At a time when images of desperate Iraqi and Syrian refugees seeking safe havens dominate the news, fewer themes could be more pressing than that of hospitality. What can religion contribute to the idea and its practice? That is the question that Mona Siddiqui addresses here.
In an account that is both scholarly and personal, Siddiqui explores the concepts and categories, scriptural stories and characters, and legal, ethical, mystical and feminist discourses that engage the ideal of “hospitality” in the Muslim tradition. She argues for an expansive understanding that frames hospitality not only as an act of giving, but also as an attitude invested in establishing more giving relationships.
Her book is anchored on three configurations of the term: hospitality of human beings towards others, hospitality of God towards creation and hospitality between the sexes. It is in the weaving together of otherwise disparate topics that her main contribution lies. In addition to abundant references to the Koran and the recorded sayings and actions of the Prophet Muhammad, Siddiqui draws her material primarily from Sunni sources, from the writings of the scholar and mystic Abu Hamid al-Ghazali (d. 1111 AD) to examples from the mystical and belles-lettres traditions. In addition, she considers excerpts from Christian discourse, including those of St John Chrysostom and other important theologians.
Among the book’s most engaging moments is its analysis of hospitality in the Koran. Siddiqui argues that it presents hospitality as a virtue that enables human beings to gain proximity to God. These scriptural references to hospitality take the shape of ethical commands, framed in the relationships of host/guest, host/traveller or host/neighbour, and Siddiqui highlights their implications in the dramatically transformed conditions of modernity. She argues that in the Koranic ethos of hospitality, the host/guest relation is situated in a language of rights and obligations, so that both host and guest have rights over the other. Such an arrangement is in sharp contrast to a modern language of hospitality as a simple act of kindness. She also instructively argues that Koranic invocations to travellers don’t conjure up images of a “stranger”, as they might in the contemporary world of borders, nations and passports, but rather of a person displaced from her home. Thus, the Koran argues for hospitality that is measured but not exclusivist, whereby the limits of hospitality should be determined by the capacity of the host and not by the identity of the host or guest.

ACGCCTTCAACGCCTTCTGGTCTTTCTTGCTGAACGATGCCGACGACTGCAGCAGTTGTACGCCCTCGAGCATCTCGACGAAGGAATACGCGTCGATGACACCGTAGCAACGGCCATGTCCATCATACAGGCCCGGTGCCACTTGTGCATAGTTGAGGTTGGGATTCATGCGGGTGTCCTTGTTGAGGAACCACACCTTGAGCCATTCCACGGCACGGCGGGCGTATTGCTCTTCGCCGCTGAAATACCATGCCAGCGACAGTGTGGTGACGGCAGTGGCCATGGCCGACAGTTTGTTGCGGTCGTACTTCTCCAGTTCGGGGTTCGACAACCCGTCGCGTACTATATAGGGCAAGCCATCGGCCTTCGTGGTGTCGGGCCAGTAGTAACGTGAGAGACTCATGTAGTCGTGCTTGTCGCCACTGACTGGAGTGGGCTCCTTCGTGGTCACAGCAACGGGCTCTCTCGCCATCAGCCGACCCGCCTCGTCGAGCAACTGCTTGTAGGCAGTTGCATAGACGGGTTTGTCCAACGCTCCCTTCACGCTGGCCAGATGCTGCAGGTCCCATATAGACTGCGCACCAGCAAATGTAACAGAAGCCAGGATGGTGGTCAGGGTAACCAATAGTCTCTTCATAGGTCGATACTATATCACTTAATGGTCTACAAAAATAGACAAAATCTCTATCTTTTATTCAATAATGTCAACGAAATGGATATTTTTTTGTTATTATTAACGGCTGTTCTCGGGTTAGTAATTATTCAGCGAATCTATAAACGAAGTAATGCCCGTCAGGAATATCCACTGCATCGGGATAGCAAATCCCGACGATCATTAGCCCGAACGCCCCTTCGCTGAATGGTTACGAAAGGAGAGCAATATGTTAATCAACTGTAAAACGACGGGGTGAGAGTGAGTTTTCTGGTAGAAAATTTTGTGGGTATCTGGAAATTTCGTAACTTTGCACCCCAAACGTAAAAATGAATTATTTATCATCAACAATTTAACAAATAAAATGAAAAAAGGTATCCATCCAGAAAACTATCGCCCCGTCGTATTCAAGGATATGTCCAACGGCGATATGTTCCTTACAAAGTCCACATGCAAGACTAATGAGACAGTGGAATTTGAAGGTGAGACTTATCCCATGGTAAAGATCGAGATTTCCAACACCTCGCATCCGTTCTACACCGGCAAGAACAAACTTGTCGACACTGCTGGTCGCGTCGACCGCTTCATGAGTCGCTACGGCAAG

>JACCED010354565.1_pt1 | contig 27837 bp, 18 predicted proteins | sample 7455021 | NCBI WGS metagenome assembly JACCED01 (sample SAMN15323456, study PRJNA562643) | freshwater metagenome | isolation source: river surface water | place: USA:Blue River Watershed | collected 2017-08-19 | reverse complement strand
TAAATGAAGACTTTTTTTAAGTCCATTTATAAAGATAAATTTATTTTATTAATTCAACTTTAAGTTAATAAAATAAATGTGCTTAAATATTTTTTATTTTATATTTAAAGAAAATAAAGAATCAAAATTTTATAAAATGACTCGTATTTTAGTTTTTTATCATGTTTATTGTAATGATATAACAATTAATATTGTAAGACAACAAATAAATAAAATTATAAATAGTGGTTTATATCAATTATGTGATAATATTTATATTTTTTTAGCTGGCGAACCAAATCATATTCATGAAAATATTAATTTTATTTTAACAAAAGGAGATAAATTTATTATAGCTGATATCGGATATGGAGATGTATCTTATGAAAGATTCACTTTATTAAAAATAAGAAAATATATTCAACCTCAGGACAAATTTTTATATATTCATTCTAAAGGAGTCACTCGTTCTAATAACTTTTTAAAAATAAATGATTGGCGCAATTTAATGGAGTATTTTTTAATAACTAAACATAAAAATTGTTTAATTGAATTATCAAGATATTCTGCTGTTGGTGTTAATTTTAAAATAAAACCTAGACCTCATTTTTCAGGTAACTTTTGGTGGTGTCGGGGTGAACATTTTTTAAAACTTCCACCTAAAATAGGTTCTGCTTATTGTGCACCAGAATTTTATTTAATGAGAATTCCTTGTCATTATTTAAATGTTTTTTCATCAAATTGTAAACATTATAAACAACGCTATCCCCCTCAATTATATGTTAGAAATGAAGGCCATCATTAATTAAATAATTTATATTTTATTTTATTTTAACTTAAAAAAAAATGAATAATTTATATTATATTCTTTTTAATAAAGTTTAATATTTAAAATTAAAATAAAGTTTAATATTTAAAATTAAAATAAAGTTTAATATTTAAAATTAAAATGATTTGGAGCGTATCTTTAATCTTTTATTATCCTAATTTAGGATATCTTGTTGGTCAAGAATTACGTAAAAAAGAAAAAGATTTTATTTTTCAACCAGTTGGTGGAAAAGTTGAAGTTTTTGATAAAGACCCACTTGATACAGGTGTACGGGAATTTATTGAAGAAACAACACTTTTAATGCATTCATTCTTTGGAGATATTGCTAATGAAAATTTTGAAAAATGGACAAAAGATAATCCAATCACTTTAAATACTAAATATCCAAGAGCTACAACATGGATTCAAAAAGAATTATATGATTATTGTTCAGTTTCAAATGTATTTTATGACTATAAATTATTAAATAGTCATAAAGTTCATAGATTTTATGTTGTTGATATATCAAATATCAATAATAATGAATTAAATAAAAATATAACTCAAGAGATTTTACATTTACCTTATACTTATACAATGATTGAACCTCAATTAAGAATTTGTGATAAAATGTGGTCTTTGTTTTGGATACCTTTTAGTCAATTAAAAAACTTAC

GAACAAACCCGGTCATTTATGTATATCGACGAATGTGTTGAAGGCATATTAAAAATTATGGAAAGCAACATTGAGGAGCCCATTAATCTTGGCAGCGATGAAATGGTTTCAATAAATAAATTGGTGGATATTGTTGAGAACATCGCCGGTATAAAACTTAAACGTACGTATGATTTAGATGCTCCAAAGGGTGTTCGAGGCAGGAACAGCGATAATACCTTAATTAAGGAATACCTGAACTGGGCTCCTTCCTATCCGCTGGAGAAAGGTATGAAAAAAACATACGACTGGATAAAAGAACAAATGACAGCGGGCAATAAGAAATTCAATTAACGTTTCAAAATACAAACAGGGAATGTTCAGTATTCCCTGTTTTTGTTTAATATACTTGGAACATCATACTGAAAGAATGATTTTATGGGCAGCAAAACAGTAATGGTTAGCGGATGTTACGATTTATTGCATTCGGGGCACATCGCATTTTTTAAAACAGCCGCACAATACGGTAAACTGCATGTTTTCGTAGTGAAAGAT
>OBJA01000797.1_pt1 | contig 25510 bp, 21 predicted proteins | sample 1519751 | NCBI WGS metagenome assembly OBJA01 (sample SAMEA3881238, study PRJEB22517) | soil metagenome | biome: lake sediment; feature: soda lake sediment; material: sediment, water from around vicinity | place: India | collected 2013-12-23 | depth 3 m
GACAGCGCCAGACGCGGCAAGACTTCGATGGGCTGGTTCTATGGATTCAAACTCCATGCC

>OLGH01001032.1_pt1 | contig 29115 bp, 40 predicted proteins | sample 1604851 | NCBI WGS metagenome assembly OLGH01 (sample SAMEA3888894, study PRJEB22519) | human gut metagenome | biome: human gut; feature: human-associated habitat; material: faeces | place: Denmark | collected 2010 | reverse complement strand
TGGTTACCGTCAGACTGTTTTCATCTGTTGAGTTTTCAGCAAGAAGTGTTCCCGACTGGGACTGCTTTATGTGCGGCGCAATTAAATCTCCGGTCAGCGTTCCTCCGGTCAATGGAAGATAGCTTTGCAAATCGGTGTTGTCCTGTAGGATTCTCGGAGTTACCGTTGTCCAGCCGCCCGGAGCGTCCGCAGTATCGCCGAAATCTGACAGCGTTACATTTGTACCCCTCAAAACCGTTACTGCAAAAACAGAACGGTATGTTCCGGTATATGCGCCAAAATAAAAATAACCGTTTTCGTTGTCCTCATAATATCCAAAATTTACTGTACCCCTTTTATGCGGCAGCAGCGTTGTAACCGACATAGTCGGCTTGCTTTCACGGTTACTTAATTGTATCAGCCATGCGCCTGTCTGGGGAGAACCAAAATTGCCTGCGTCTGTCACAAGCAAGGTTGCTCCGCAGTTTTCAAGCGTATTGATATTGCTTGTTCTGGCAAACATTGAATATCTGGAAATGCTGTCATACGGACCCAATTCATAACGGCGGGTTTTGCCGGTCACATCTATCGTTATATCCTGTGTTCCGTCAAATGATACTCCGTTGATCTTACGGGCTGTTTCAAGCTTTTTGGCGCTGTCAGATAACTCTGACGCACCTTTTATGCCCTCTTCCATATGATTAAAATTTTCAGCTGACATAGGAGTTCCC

Siddiqui’s meditations on the Koranic notion of hospitality could not be more relevant to the modern context of a globally connected, and yet increasingly atomised, world. One of the book’s weaker points, in contrast, is its discussion of the interaction of gender and hospitality in relation to questions of marriage, family and sexuality. Curiously absent from this account is her own position. Instead, we are provided with a survey of existing literature that does not do justice to the complex terrain of Muslim feminist thought on which such questions are debated. Overall, however, this is a lucidly written work that straddles academic analysis and normative activism, and offers an excellent overview of how the idea of hospitality nourishes and inspires different facets of Islamic thought and Muslim practice.
Tehseen Thaver is assistant professor of religious and Islamic studies, Bard College, New York.
Hospitality and Islam: Welcoming in God’s Name
By Mona Siddiqui
Yale University Press, 288pp, £20.00
Published 15 October 2015